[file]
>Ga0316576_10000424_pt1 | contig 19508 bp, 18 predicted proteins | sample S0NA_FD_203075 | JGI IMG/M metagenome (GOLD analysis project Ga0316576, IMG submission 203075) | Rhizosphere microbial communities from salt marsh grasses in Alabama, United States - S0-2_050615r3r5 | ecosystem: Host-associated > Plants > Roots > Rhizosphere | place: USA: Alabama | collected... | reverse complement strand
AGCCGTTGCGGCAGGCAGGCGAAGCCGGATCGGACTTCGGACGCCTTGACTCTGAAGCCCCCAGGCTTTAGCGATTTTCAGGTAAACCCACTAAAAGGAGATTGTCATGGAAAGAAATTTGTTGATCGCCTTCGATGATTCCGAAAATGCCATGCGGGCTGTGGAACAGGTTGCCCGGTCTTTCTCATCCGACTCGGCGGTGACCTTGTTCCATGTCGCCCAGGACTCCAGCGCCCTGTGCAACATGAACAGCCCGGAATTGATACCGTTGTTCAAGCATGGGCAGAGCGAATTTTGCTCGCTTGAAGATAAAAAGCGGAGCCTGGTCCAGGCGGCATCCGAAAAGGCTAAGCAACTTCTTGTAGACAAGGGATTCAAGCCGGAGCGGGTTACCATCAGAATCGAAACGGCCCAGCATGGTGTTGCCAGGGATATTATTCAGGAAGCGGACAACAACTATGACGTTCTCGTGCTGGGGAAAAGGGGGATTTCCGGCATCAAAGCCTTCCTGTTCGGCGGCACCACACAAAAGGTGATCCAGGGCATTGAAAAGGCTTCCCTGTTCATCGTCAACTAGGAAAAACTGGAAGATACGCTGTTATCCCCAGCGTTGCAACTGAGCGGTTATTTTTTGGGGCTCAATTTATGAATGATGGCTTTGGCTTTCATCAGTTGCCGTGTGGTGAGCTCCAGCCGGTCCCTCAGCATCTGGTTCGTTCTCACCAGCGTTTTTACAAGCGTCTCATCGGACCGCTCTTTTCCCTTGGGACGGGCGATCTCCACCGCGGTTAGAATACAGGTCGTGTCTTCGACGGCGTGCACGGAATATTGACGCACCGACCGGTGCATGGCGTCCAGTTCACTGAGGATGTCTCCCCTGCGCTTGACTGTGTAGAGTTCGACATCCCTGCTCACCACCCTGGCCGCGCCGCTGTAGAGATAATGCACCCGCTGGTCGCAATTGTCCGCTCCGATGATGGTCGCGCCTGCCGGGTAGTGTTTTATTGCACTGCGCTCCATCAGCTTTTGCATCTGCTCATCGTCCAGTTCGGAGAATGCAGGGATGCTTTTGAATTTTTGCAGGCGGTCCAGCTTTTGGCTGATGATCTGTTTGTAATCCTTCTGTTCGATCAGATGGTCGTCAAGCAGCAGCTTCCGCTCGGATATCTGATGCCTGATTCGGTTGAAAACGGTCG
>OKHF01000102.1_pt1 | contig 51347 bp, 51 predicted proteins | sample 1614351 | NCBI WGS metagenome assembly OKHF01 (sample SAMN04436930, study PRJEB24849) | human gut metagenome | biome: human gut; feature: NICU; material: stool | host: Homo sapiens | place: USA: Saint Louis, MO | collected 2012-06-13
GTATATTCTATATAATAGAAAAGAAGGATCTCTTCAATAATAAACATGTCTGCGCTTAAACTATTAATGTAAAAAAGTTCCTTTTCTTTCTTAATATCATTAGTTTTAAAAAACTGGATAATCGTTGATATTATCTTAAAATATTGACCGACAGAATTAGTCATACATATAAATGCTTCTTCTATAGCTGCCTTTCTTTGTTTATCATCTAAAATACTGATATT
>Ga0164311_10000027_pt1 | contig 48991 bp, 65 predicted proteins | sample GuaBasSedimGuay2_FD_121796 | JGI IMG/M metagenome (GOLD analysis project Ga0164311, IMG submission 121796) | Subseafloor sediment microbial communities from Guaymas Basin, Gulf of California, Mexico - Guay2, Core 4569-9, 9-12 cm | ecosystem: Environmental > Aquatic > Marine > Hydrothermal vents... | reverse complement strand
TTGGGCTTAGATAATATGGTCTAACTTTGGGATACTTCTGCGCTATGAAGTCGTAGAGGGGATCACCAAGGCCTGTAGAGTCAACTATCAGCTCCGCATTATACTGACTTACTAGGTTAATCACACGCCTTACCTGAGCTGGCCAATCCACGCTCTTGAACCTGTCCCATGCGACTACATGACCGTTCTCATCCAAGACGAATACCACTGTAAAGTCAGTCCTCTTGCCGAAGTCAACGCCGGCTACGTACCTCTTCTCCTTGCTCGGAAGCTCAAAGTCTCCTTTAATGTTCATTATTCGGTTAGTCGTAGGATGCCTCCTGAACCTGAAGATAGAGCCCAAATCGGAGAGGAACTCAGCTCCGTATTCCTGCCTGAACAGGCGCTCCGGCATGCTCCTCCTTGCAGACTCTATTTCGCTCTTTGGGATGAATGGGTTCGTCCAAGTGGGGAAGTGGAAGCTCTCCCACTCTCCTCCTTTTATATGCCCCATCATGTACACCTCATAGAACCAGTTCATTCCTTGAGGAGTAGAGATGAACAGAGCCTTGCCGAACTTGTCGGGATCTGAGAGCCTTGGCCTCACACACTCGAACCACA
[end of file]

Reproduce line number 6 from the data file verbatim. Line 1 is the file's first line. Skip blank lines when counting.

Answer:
TTGGGCTTAGATAATATGGTCTAACTTTGGGATACTTCTGCGCTATGAAGTCGTAGAGGGGATCACCAAGGCCTGTAGAGTCAACTATCAGCTCCGCATTATACTGACTTACTAGGTTAATCACACGCCTTACCTGAGCTGGCCAATCCACGCTCTTGAACCTGTCCCATGCGACTACATGACCGTTCTCATCCAAGACGAATACCACTGTAAAGTCAGTCCTCTTGCCGAAGTCAACGCCGGCTACGTACCTCTTCTCCTTGCTCGGAAGCTCAAAGTCTCCTTTAATGTTCATTATTCGGTTAGTCGTAGGATGCCTCCTGAACCTGAAGATAGAGCCCAAATCGGAGAGGAACTCAGCTCCGTATTCCTGCCTGAACAGGCGCTCCGGCATGCTCCTCCTTGCAGACTCTATTTCGCTCTTTGGGATGAATGGGTTCGTCCAAGTGGGGAAGTGGAAGCTCTCCCACTCTCCTCCTTTTATATGCCCCATCATGTACACCTCATAGAACCAGTTCATTCCTTGAGGAGTAGAGATGAACAGAGCCTTGCCGAACTTGTCGGGATCTGAGAGCCTTGGCCTCACACACTCGAACCACA